ILYA GRIDNEFF, Associated Press
JUBA, South Sudan (AP) â?? Close calls with crocodiles, a brutal civil war and even the death of a fellow traveler have not deterred a British man from attempting to walk the length of the Nile River.
The yearlong 4,250 mile journey along the world's longest river will see the former British army captain pass through seven countries.
After four months trekking through Rwanda, Tanzania and Uganda, Levison Wood is now in South Sudan, a country with little infrastructure that has been destabilized by four months of fighting between pro- and anti-government forces. The 31-year-old said it took three years to plan the walk from Rwanda to Egypt.
"I've always had a passion for Africa since I was young. The river Nile has always interested me and I thought, what's the biggest expedition I could ever think of? And walking the Nile it was," he told The Associated Press.
Though he faces many dangers on the walk from both man and beast, Wood noted that past explorers didn't have the luxury of a satellite phone or Google maps.
"We've had some close calls with buffalo, elephants and very close call with a crocodile in Murchison Falls," a national park in Uganda, he said Thursday. "The toughest challenge I'm finding is to keep the momentum going and not get too dismayed when there are delays,"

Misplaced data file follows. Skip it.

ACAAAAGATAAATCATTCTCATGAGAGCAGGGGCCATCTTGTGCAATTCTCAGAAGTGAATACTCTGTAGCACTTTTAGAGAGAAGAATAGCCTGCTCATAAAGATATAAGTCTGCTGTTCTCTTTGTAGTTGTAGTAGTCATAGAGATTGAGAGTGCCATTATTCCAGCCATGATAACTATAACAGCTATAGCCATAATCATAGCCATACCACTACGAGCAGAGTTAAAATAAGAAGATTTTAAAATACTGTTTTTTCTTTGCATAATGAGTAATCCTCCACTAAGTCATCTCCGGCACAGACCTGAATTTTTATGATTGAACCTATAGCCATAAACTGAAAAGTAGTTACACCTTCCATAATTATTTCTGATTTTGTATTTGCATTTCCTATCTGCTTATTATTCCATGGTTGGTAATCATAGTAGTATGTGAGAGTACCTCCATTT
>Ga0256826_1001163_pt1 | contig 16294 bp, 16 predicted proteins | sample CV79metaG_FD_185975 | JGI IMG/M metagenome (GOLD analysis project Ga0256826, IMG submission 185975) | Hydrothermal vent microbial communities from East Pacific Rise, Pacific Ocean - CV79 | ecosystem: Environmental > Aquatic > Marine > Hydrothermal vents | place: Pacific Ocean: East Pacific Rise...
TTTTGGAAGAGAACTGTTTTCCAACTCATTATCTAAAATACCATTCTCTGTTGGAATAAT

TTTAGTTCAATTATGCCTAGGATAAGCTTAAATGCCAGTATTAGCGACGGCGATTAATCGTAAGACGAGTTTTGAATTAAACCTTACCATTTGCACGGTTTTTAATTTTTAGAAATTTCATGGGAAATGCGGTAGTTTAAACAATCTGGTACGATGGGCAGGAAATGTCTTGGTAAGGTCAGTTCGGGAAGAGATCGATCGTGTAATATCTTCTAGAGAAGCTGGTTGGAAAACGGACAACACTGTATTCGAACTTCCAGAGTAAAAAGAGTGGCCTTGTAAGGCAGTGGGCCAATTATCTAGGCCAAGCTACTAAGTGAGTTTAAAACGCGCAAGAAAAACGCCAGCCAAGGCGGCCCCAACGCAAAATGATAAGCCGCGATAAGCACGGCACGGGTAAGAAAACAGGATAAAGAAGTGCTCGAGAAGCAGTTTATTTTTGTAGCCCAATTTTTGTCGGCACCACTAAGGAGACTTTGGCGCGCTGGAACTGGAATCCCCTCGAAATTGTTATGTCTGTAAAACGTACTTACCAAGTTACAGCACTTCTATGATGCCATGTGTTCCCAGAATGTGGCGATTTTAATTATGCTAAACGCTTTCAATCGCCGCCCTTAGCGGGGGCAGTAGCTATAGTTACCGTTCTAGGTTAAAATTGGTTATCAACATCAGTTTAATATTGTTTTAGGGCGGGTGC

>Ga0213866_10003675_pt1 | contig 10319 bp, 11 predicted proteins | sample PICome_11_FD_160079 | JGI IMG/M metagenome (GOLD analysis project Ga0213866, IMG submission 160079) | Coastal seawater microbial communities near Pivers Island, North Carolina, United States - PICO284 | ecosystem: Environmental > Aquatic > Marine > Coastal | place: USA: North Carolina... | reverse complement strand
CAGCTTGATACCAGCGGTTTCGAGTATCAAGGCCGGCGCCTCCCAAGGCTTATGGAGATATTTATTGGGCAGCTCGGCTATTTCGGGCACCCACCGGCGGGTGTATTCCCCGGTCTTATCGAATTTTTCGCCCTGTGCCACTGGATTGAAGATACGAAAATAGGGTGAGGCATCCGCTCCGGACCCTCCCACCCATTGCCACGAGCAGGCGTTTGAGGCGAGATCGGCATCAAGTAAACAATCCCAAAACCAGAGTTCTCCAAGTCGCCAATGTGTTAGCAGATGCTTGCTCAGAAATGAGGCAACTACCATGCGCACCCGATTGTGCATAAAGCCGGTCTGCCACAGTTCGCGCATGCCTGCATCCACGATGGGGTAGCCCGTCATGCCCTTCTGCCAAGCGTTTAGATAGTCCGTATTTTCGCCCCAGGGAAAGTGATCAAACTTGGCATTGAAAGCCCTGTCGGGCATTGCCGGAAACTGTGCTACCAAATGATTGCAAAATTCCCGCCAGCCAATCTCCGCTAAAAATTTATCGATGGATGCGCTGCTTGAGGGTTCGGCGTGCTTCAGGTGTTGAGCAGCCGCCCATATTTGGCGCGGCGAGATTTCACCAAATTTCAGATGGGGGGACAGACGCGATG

On average Wood walks 20 miles a day, but he is seldom alone. His guide from Congo, who goes by the name Boston, has been a long-time companion. In South Sudan three AK-47 wielding soldiers from the commando battalion flank him as security. Another South Sudanese man on a bike ferries supplies.
"South Sudan has been a challenge to say the least," Wood said. "And when I set off on Nov. 25 I obviously didn't predict a civil war kicking off mid-December."
Further complicating matters is the camera crew following Wood to shoot a four-part documentary series for U.K. and U.S. audiences on Britain's Channel 4 and America's Animal Planet. Wood and his crew were arrested while filming near the only bridge that crosses the Nile in South Sudan.
Weaving through the chaotic traffic in Juba, South Sudan's capital, Wood and his crew set a blistering pace. Their South Sudanese guide occasionally barks orders to stop filming near a national memorial or military installation.
There are safety concerns for this leg of the trip. The Nile passes through Jonglei state, a region that has seen heavy fighting in recent months.
"As that's the front line, I'll have to make a decision when I get there whether I have to move away from the river," he said.
Then, a well-known Juba curiosity strolls past: a lanky man who is totally naked.
The team laughs. "No comment," Wood says to his probing cameraman.
While South Sudan appears to be the toughest part of his trip, it was in Uganda where tragedy struck. Experienced American adventure journalist Matt Power, who was walking with Wood, died from heat exhaustion March 10. Wood said the death forced him to reconsider his plans.
"We took a week off just to contemplate what happened and have a think about, 'Is this something we really want to be doing?,'" he said.
After speaking with Power's wife and family, Wood, with their blessing, decided to continue.
"It is one of those things that really brings home the reality that this is not an easy thing to do. It's incredibly difficult and dangerous in parts and all I can do is be as prepared as I can be and hope the same doesn't happen to me," he said.
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